Business & Marketing
Ask the Expert: Are IP-based systems really reliable?
New customers often ask if IP-based systems are reliable. That’s because video surveillance system downtime can jeopardize public safety and compromise the security of assets, operations and facilities. While infinite redundancy is theoretically achievable, you need to examine whether such a strategy would be cost effective and practical.
June 20, 2008 By Bob Moore
No system – analogue or digital — has 100 per cent availability. For
example, analogue systems with VCR recording require that the tape be
changed every eight hours. During this swap out — albeit for a few
minutes — no video is recorded. Statistically, such a set-up delivers
an availability of around 99 per cent, which is considered very low in
the IT industry. Proprietary DVR-based systems also have comparably low
availability, often lower than the regular PC servers on which they are
Meanwhile, most networks deliver more than 99.99 per cent uptime, which
translates to less than one hour per year of downtime. Beyond that, you
can buy network cameras with memory card slots. So even if a network
fails temporarily, organizations with critical needs can maintain
backup video on these cards for 100 per cent reliability.
That said, network video systems require maintenance like other network
systems. Network cameras need patches and updates just like routers do
to improve system functionality and security. Video archives and video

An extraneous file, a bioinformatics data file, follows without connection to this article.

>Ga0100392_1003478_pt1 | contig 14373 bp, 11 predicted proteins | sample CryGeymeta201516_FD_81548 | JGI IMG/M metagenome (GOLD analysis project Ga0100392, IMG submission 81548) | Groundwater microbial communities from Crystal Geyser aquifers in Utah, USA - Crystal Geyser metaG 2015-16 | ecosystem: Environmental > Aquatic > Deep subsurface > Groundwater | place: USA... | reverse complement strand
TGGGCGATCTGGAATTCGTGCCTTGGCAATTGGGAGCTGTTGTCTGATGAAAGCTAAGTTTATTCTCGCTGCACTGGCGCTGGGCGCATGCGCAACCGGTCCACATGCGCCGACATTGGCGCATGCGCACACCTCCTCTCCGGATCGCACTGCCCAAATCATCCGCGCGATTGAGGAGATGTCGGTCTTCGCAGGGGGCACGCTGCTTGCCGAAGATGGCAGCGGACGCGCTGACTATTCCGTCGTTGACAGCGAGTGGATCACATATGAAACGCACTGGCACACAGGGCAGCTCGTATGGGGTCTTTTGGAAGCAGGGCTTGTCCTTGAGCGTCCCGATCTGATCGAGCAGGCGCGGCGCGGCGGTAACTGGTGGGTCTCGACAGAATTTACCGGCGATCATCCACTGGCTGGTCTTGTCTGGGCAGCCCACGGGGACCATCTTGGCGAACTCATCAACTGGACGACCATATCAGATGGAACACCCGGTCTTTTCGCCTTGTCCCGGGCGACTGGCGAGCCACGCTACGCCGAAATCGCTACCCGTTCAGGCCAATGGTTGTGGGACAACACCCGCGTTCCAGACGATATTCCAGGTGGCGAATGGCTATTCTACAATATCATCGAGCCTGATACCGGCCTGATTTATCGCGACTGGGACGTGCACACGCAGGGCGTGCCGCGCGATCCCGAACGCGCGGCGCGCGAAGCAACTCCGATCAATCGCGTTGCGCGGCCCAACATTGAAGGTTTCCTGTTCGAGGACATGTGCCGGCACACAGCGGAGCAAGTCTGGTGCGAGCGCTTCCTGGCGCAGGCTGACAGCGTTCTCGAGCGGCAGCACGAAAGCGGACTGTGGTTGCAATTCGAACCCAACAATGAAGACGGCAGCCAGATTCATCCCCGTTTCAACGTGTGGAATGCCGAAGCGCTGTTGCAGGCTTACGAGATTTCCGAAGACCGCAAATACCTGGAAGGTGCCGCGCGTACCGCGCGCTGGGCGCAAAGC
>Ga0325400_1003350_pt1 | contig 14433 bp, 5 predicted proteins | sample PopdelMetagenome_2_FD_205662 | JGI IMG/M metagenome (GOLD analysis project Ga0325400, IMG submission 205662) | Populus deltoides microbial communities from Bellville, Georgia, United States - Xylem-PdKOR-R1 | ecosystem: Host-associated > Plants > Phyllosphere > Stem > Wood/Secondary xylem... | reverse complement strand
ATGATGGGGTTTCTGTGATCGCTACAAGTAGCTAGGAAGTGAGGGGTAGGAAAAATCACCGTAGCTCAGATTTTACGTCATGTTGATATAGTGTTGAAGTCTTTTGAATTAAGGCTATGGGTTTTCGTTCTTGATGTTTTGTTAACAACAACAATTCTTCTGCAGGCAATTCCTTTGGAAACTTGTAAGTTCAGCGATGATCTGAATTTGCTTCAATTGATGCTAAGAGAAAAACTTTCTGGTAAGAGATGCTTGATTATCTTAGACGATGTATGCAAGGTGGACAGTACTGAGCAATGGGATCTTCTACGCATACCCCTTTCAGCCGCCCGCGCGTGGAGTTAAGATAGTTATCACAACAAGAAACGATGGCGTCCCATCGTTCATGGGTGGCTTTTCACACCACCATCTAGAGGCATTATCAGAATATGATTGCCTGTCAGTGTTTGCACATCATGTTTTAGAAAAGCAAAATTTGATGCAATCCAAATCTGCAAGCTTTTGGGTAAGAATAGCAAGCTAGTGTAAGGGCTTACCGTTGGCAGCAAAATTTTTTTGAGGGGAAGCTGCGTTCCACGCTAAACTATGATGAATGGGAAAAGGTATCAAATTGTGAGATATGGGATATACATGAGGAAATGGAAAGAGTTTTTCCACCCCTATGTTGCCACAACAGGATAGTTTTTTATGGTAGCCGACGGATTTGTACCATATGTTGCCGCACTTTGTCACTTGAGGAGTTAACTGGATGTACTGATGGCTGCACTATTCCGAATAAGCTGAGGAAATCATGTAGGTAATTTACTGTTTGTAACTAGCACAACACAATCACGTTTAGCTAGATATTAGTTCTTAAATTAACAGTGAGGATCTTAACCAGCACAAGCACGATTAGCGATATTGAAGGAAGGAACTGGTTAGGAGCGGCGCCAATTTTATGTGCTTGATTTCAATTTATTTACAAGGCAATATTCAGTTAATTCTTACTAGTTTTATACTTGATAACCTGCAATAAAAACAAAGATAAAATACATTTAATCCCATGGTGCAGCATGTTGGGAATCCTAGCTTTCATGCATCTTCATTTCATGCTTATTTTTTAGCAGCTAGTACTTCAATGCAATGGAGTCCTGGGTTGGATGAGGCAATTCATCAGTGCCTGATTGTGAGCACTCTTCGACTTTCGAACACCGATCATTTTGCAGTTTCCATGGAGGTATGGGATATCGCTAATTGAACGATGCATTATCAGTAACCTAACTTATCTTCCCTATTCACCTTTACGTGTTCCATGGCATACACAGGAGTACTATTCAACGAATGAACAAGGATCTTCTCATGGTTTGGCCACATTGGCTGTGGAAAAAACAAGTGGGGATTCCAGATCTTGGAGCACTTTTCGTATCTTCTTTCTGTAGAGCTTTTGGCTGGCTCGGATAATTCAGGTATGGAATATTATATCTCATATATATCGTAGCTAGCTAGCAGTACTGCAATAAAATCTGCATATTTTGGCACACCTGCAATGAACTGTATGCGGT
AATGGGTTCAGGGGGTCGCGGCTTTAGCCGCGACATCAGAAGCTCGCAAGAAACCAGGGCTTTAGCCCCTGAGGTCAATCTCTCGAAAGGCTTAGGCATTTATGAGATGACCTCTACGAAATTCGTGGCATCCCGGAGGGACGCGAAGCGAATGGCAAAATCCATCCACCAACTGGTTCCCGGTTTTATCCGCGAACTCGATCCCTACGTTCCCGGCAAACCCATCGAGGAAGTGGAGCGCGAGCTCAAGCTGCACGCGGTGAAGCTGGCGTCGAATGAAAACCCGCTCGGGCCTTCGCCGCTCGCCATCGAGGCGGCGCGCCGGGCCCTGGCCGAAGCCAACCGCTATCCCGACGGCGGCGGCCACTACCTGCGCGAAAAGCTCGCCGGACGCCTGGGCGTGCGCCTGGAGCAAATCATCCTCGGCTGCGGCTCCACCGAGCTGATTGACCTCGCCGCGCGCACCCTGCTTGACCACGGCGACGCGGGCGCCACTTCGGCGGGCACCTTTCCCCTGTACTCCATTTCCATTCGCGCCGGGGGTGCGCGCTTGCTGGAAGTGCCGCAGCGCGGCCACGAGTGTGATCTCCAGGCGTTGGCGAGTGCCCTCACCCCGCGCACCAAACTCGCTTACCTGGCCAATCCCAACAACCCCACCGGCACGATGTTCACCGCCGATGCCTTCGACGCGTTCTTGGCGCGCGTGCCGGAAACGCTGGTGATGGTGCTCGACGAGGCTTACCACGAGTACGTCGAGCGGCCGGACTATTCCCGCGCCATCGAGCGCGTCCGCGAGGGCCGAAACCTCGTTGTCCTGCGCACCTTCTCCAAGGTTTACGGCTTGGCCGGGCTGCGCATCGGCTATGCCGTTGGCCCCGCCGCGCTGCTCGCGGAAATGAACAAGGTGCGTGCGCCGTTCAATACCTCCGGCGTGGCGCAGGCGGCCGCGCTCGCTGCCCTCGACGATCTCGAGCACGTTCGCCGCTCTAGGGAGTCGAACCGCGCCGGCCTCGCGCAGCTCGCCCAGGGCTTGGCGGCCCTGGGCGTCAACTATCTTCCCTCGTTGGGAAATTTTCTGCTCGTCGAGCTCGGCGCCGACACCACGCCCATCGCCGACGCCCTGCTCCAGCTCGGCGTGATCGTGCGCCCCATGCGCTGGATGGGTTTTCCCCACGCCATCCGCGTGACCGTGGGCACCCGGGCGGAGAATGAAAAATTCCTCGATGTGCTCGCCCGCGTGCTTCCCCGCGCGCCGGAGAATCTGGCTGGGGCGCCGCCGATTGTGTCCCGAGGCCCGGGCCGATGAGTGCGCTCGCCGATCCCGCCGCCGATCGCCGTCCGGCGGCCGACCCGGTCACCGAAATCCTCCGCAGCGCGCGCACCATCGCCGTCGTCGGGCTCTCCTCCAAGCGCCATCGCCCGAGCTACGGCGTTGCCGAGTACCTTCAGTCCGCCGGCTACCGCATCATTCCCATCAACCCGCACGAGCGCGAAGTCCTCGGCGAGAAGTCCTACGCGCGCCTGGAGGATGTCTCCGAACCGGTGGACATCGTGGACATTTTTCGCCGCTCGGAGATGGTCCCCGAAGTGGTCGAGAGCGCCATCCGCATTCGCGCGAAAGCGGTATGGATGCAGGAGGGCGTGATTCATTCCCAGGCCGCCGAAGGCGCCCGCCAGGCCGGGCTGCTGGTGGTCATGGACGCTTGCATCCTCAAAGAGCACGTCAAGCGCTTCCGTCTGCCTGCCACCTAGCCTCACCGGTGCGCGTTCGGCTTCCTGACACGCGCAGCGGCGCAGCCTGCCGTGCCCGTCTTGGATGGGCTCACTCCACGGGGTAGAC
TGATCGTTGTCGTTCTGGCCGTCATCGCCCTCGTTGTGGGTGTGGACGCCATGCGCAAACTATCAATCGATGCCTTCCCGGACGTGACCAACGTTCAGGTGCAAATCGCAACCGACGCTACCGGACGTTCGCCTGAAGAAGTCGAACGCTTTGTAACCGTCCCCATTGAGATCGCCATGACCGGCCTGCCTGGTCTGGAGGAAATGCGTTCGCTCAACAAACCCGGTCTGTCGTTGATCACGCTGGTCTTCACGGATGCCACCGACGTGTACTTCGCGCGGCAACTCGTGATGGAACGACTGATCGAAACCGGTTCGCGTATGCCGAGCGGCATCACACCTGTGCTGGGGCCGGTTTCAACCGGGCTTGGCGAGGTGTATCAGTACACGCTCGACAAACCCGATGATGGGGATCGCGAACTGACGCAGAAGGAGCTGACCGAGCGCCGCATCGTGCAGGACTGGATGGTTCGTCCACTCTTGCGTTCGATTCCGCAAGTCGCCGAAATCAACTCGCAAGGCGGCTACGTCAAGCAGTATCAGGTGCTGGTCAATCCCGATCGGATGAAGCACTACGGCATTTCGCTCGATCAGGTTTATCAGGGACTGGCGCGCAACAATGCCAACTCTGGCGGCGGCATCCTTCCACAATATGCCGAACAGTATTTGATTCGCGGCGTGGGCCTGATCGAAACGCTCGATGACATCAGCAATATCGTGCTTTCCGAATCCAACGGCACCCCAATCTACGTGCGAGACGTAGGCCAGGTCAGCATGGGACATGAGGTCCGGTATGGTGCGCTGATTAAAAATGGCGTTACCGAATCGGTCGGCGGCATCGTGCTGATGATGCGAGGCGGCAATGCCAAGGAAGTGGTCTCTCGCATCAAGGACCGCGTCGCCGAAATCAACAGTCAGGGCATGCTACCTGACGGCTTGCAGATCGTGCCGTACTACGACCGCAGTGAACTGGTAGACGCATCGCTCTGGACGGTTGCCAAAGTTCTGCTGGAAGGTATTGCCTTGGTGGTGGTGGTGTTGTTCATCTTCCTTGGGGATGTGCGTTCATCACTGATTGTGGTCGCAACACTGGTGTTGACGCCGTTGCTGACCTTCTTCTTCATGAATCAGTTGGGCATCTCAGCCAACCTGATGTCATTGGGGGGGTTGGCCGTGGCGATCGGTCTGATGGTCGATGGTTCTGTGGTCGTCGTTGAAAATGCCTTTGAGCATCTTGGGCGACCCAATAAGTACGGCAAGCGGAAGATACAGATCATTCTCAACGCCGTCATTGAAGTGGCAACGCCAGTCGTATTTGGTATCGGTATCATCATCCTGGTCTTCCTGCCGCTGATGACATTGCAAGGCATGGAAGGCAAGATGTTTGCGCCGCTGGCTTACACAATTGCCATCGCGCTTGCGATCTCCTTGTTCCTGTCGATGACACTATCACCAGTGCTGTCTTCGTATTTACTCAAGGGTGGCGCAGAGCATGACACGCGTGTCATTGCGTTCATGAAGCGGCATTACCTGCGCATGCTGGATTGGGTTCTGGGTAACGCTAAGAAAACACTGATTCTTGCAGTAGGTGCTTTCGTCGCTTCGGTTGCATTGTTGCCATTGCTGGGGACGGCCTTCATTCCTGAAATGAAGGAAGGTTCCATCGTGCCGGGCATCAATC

management applications need updates the same as database servers and
financial record applications.
There are a number of best-practices options for maximizing availability of network camera systems:
Networks: Hot swaps and redundant power supplies on switches and other
failover technologies are good options for the most critical components
of the WAN or LAN. Be sure to install cabling, especially in
multi-campus or exterior mounted nodes, with lightning protection and
with proper termination. The main drop, for example, requires both a
patch panel termination and a jack termination. For added protection,
never directly terminate the cable between the switch and network
camera. For easier maintenance, make sure service loops are at least
one foot at the network camera termination point.
Since the wide area network (WAN) supports mission-critical
surveillance, provide multiple alternate paths in the event of a single
path’s failure. Plan and test any network changes prior to
installation. Run patches and upgrades in the lab or on test equipment
to ensure stability before introducing them to the production
environment. Best practice is to always lag behind the latest service
revision releases to prevent new issues from arising. When performing
maintenance, do so in localized phases so as not to create problems
system-wide. With today’s robust technology, regular maintenance
requirements are minimal but they are still essential for the continued
health of the network.
Servers: Many video management applications have built-in failover
server capability for server clusters. If the primary server detects a
failure in one server, another identically configured server
automatically takes over all the recordings of the cameras originally
assigned to the failed server. It typically takes only seconds to
switch servers and requires no operator/administrator intervention.
This high level of failure protection is commonly used in mid-tier and